UK to propose asylum ban on English Channel migrants

2 mins read
Migrants arrive into the Port of Dover onboard a Border Force vessel after being rescued while crossing the English Channel, in Dover

By Andrew MacAskill and Kylie MacLellan

BIRMINGHAM, England (Reuters) -British interior minister Suella Braverman set out plans on Tuesday for new powers which would ban migrants who cross the English Channel from claiming asylum and said it was her “dream” to see a government flight deporting asylum seekers to Rwanda.

The government has been under pressure to deal with the rising number of people making dangerous journeys despite plans to deport those arriving illegally to Rwanda.

More than 30,000 people have made the crossing in small boats so far this year, already surpassing last year’s record. Government officials have warned the total could reach 60,000 by the end of 2022.

Braverman used her speech to the governing Conservative Party’s annual conference to commit to looking at new legislative powers so the government can deport those who come to Britain illegally.

“We have to stop the boats crossing the Channel. This has gone on for far too long,” Braverman said.

“I will pledge to you today that I will bring forward legislation to make it clear that the only route to the United Kingdom is through a safe and legal route.”

The new powers would go further than existing legislation and were designed to create a blanket ban on anyone who enters Britain illegally, including on small boats across the English Channel, from claiming refuge, a government source said.

‘BARBARIC’

The charity Care4Calais called the government’s proposals “barbaric, untruthful and unnecessary” and said most asylum seekers who come to Britain are genuine refugees.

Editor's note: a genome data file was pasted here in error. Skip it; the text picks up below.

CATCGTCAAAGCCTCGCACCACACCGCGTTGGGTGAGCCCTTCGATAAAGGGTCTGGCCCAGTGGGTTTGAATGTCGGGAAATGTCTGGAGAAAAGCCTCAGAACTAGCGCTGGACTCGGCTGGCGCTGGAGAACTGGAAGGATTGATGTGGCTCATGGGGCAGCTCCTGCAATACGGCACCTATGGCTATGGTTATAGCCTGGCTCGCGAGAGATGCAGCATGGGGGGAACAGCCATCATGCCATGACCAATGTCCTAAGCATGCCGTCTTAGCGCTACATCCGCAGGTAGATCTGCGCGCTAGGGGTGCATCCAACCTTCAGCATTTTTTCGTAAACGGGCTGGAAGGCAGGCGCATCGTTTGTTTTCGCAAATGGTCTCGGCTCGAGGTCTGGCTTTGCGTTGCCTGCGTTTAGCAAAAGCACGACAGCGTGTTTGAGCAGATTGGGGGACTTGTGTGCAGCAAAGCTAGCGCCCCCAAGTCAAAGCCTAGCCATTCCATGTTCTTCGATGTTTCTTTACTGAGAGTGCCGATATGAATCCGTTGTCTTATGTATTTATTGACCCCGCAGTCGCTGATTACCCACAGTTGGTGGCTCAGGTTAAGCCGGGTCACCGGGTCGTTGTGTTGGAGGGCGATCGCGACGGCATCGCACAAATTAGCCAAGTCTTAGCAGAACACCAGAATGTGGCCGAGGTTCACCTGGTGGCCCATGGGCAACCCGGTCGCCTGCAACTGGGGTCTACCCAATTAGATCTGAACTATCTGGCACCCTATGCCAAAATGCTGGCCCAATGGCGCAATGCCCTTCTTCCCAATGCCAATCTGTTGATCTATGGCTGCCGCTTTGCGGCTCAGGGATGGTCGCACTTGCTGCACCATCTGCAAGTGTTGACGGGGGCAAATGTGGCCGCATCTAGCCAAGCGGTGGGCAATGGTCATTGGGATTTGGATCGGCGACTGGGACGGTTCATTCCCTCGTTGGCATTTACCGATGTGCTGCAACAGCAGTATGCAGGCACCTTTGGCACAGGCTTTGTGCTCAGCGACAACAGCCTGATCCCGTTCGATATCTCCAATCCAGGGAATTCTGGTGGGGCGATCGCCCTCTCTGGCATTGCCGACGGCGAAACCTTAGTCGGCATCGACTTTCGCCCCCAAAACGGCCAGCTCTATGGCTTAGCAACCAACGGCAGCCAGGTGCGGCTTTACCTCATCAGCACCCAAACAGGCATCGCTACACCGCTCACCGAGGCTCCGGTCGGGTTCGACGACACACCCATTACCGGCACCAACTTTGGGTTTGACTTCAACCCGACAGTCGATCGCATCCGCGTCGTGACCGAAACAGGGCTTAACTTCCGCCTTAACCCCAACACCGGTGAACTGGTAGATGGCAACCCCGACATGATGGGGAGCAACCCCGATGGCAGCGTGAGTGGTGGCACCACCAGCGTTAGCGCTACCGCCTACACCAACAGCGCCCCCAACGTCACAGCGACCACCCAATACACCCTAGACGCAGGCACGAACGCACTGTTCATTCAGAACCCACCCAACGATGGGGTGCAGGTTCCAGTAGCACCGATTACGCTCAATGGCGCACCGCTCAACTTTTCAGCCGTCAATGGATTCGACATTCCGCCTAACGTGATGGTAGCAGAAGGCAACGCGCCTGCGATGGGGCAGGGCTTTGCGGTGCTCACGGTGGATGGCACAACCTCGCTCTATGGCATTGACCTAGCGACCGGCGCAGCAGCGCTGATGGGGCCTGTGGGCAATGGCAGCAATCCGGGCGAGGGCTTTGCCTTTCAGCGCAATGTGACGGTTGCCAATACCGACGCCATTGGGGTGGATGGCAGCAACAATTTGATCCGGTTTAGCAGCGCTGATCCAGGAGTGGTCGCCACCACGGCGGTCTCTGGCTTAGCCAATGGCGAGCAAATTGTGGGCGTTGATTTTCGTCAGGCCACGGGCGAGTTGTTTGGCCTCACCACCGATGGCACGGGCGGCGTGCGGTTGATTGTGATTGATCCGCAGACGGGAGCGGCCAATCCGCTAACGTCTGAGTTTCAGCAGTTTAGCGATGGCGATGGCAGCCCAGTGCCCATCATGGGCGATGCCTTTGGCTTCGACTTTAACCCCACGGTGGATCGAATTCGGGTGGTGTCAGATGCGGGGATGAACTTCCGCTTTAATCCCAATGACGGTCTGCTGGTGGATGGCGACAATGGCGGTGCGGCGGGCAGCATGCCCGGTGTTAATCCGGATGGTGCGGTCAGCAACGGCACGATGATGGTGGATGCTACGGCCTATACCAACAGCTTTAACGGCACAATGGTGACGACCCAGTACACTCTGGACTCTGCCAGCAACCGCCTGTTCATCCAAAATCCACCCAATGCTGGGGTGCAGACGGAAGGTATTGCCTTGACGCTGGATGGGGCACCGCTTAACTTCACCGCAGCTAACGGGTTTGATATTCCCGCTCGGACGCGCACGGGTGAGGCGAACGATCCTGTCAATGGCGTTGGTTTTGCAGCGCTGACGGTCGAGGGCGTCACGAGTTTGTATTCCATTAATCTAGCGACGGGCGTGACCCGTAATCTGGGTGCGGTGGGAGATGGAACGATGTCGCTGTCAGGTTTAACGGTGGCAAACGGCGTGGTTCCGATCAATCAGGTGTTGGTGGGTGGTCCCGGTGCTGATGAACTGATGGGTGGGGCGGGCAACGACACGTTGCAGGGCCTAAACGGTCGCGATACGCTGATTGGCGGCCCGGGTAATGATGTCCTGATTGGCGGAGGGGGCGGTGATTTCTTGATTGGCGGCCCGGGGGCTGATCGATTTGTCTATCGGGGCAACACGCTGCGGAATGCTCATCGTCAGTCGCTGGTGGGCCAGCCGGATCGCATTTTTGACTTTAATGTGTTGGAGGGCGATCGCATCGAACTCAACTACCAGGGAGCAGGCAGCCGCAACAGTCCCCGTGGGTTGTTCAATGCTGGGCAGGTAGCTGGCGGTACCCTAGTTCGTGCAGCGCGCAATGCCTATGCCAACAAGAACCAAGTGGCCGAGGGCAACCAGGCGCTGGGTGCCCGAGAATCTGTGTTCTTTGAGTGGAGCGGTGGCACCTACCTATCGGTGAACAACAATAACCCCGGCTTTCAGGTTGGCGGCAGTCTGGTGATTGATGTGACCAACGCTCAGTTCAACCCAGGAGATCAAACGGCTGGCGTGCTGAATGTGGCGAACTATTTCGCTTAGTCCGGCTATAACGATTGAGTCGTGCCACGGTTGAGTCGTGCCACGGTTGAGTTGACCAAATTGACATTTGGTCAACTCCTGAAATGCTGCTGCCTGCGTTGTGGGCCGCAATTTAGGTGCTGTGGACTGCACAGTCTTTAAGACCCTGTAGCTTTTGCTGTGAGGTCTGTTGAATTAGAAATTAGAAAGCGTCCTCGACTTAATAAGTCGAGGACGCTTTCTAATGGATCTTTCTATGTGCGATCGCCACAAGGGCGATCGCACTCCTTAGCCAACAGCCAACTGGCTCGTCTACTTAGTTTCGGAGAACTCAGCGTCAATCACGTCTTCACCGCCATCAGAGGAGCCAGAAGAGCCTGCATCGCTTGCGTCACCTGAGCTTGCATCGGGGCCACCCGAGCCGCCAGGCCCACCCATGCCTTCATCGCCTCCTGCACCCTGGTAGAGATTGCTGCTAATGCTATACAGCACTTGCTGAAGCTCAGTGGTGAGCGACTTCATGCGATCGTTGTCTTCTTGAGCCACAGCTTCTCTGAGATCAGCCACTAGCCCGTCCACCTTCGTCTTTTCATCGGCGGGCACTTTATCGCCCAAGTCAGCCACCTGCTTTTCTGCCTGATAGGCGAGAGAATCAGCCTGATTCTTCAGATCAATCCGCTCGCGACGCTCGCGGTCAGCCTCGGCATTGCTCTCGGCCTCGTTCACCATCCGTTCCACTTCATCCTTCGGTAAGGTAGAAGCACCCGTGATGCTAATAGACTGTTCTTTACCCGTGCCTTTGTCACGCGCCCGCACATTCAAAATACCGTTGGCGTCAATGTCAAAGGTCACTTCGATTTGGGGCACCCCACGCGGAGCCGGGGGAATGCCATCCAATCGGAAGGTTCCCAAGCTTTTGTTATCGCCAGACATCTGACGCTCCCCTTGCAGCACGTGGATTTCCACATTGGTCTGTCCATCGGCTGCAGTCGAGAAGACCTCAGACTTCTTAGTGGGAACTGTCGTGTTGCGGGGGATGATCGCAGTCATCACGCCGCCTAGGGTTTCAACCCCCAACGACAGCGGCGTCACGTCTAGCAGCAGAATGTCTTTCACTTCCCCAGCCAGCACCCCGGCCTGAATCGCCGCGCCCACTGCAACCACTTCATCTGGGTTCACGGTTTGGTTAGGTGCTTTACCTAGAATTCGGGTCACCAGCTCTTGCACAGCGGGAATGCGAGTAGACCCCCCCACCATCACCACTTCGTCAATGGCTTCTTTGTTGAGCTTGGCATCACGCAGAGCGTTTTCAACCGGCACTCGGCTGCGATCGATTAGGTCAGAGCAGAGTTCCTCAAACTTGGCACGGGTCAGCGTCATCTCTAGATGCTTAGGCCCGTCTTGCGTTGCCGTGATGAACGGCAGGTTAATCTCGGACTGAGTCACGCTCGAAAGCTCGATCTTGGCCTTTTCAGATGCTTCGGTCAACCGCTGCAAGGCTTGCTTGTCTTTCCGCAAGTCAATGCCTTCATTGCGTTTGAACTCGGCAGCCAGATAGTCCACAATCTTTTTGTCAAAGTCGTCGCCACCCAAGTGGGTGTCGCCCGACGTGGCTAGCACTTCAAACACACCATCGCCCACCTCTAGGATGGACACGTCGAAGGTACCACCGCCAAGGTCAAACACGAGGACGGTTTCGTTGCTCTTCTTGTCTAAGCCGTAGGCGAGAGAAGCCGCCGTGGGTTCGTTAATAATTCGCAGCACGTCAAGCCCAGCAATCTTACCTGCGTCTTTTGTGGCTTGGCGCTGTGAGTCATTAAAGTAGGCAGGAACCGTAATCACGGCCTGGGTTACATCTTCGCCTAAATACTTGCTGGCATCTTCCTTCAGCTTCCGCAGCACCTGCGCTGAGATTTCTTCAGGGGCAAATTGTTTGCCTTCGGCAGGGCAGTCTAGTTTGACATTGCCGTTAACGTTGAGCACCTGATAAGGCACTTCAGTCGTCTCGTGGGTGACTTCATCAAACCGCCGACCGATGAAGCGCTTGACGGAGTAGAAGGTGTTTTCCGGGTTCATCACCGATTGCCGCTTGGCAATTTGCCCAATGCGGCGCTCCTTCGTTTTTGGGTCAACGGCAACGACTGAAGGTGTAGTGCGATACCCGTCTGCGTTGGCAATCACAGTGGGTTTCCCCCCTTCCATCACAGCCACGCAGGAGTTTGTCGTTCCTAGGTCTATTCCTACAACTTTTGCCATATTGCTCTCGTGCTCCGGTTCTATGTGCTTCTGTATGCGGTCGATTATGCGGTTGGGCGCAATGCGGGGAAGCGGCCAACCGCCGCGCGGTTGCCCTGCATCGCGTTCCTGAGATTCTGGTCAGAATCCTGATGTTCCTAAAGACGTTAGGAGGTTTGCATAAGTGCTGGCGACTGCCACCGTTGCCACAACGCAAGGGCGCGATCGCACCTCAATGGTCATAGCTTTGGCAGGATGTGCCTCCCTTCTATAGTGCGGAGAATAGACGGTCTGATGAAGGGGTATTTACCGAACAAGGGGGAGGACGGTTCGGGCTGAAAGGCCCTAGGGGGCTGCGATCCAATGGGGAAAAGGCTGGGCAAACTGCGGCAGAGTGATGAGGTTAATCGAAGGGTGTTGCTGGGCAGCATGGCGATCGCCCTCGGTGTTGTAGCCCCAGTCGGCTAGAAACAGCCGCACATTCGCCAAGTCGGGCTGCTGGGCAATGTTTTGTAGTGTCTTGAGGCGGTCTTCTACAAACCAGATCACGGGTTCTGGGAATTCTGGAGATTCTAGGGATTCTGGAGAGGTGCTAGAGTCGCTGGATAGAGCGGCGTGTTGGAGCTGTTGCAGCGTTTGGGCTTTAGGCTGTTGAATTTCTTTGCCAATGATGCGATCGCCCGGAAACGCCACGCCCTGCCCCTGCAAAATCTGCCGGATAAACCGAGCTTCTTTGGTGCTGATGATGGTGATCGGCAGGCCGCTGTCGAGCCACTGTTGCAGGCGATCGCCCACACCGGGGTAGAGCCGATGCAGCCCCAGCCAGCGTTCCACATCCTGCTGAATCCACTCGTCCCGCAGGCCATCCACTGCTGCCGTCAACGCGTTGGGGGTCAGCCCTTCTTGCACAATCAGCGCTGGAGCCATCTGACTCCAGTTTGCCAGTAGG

This “is blatant victim blaming of incredibly vulnerable people, simply for the purpose of grabbing headlines,” said Clare Mosley, the founder of the charity.

The previous prime minister Boris Johnson had hoped that a plan to deport those arriving illegally to Rwanda would act as a deterrent to those arriving in dinghies and small boats, but numbers hit record levels over the summer.

The first planned deportation flight in June was blocked by a last-minute injunction from the European Court of Human Rights.

Braverman said earlier at an event on the fringes of her party’s conference that she will work to prevent the court from overruling the British government in future, but does not expect any planes to take off until after Christmas, because of continuing legal challenges.

She said seeing a flight leaving to take asylum seekers to Rwanda is her “dream” and “obsession”.

The U.N. refugee chief has called the policy of deportation to Rwanda “catastrophic” and the entire leadership of the Church of England denounced it as immoral and shameful.

Braverman said she wants to stop migrants from using slavery laws to avoid deportation.

Braverman, whose parents arrived in Britain in the 1960s from Kenya and Mauritius, said in her speech that the government will continue to help genuine asylum seekers. But she will say that changes are needed to stop it being abused.

“It’s not racist for anyone, ethnic minority or otherwise, to want to control our borders,” she said. “It’s time to tackle the small boats – no ifs, no buts.”

(Reporting by Andrew MacAskill and Kylie MacLellan; Editing by Ana Nicolaci da Costa, William Maclean and Grant McCool)

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